Reports from the Democratic People's Republic of Korea indicate that the threat of famine is forcing more and more people to flee the country into South Korea, where an estimated 23,000 defectors have already located.

North Korea has long relied on a total restriction of information to maintain control over its isolated citizenry, and in this crucial time of transition between Kim Jong Il and his successor, Kim Jong Un, it appears that the state is clamping down even tighter than usual for fear that information about uprisings like the Arab Spring could trigger unrest, or that outside communication could assist anybody attempting to flee the country.

The North recently accepted private food aid from the South Korean "Korea Peace Foundation" even as they maintain military exercises and standing threats against their neighbor. South Korea has made it clear that they won't provide substantial, government-led food aid until the North makes steps to stop their nuclear program.
Full article

Time Magazine: Why Is No One Talking About the Poor?

For the same reason the word "poverty" never comes out of the mouth of Barack Obama:

I first learned about the World Economic Forum at Davos as a greenhorn in college. At the time, I was knee-deep in coursework on economic development, a field that extols the social and economic virtues of tending to the world’s poor. I was somewhere between Amartya’s Sen‘s 1999 Nobel Prize-winning book Development as Freedom, a cult sensation among wonky Ivy Leaguers and 20-something granolas bound for the Peace Corps, and Joseph Stiglitz‘s 2002 bestseller Globalization and Its Discontents, when I first dreamed of going to Davos to take part in the lofty mission of “solving the world’s problems.”

Those were the years when globalization really earned its bad rap. And as a result, a counter movement, rooted in aspirations of global equity and social good, began to take hold. Anti-globalization protests so disrupted the WEF in 2001 that its organizers had to relocate the event to New York the following year. The anti-globalization movement even erected its own conference, the World Social Forum, in Porto Alegre, Brazil, to serve as a populist counterweight to the elite Davos powwow. By 2002, Porto Alegre had drawn in 50,000 people, triple the number from the previous year. Even the Economist conceded that, in light of popular backlash, the march toward globalization could yet be reversed:
The economic history of the twentieth century is full of reminders that the move towards globalisation is not inevitable. War in 1914 brought an end to a period of economic openness and integration unparalleled even today. The 1930s were more painful than necessary precisely because of beggar-thy-neighbour policies adopted in the wake of the Depression. It is not impossible that governments today will turn their backs on open trade and capital flows. Many of those in Porto Alegre would welcome such a policy reversal.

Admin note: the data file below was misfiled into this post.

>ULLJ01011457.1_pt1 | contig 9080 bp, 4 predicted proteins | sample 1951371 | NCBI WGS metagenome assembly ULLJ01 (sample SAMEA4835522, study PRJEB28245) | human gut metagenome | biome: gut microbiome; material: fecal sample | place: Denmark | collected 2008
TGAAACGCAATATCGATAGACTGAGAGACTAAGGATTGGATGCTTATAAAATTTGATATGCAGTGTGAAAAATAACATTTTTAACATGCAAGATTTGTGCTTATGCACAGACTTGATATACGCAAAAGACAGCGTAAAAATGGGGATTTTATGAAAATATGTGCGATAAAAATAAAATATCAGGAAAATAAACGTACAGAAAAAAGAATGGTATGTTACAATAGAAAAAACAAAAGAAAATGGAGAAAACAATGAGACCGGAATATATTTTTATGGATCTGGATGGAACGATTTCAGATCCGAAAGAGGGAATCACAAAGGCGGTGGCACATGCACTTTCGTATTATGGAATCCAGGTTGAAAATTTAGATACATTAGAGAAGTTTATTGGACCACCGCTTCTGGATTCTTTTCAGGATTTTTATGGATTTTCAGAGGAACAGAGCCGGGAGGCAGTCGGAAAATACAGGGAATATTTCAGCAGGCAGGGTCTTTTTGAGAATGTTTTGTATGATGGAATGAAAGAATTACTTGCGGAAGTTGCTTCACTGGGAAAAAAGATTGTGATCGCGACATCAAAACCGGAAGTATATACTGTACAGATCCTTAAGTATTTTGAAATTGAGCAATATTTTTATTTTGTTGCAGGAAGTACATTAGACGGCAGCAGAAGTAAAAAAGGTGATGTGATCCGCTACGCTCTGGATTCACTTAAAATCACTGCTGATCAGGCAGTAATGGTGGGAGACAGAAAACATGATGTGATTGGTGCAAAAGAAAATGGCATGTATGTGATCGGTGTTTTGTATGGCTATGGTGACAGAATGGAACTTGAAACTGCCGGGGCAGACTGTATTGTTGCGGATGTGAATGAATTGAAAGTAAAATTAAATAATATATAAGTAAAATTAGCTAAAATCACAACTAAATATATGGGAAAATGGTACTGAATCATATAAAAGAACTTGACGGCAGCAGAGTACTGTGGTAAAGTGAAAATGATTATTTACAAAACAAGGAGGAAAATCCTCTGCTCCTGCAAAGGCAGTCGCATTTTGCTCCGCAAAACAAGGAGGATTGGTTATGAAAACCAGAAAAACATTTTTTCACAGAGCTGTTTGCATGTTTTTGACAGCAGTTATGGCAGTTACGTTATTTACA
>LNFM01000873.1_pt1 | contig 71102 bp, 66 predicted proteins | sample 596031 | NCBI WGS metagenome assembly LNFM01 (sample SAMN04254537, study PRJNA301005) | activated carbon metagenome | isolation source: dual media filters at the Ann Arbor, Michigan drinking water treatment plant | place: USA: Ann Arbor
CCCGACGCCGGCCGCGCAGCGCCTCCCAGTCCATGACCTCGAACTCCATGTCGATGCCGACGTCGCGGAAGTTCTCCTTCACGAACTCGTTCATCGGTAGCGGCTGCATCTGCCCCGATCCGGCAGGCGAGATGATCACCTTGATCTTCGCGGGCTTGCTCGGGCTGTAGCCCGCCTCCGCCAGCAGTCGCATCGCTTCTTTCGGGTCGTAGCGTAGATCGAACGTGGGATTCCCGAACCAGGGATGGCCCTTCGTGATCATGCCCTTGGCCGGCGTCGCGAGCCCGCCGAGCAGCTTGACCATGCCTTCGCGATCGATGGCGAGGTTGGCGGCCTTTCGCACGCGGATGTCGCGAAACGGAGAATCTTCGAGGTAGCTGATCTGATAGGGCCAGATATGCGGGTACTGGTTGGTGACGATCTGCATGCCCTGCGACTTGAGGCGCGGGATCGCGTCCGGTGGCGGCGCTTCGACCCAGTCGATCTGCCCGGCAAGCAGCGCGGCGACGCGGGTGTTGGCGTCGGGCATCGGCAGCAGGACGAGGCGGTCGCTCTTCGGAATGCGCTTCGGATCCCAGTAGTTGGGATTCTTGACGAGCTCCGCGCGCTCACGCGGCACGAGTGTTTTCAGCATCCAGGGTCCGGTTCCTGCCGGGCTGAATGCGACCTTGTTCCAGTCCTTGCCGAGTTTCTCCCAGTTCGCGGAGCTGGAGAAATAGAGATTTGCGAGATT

In WEF-like circles, the biggest critics of globalization then were the defenders of the world’s poor, who cited a growing gap between the fortunes of Western economies and those of the developing world. As the Economist noted:
[Anti-globalizationists] point to the 2 billion or so people who live in countries where poverty has increased, where economic growth is stagnant, and where trade has shrunk as a proportion of GDP. A large chunk of the world, home to a third of its people and including much of Africa and the Muslim world, has been marginalized. Such deterioration in the living standards of so many, argue globalization’s critics, is evidence of the selective benefits it brings: the rich minority thrive at the expense of a much larger group of desperately poor people. It is this message [the World Social Forum] will seek to develop and strengthen.
As I scurried from panel to panel at Davos this year, I realized just how dramatically the perspectives on globalization has changed since those years. No doubt, the topic of globalization is as hot as ever at the WEF. But on the question of what to do about it, on how to make it inclusive and fair, the answers have changed.
Full article

FOXNews Transcript: Newt Gingrich: Old Guard Out to Get Me

Gingrich rationalizes his beating during the last Florida debate, Thursday:

VAN SUSTEREN: All right, last night, I should tell you that we all thought you were going to come out swinging, and you seemed a little more sober to -- your responses to some of the things that Governor Romney said about your record.

GINGRICH: Well, actually, Mitt was so systematically dishonest...

VAN SUSTEREN: Is that lying?

GINGRICH: Well, I'll let you decide. But he -- the easiest example is he said that he only voted for Tsongas in the Democratic primary because there was no Republican primary. And during the debate, Larry Sabato tweeted that that was baloney, that, in fact, George H. W. Bush and Pat Buchanan were on the very same day.

VAN SUSTEREN: Could he have just a faulty memory?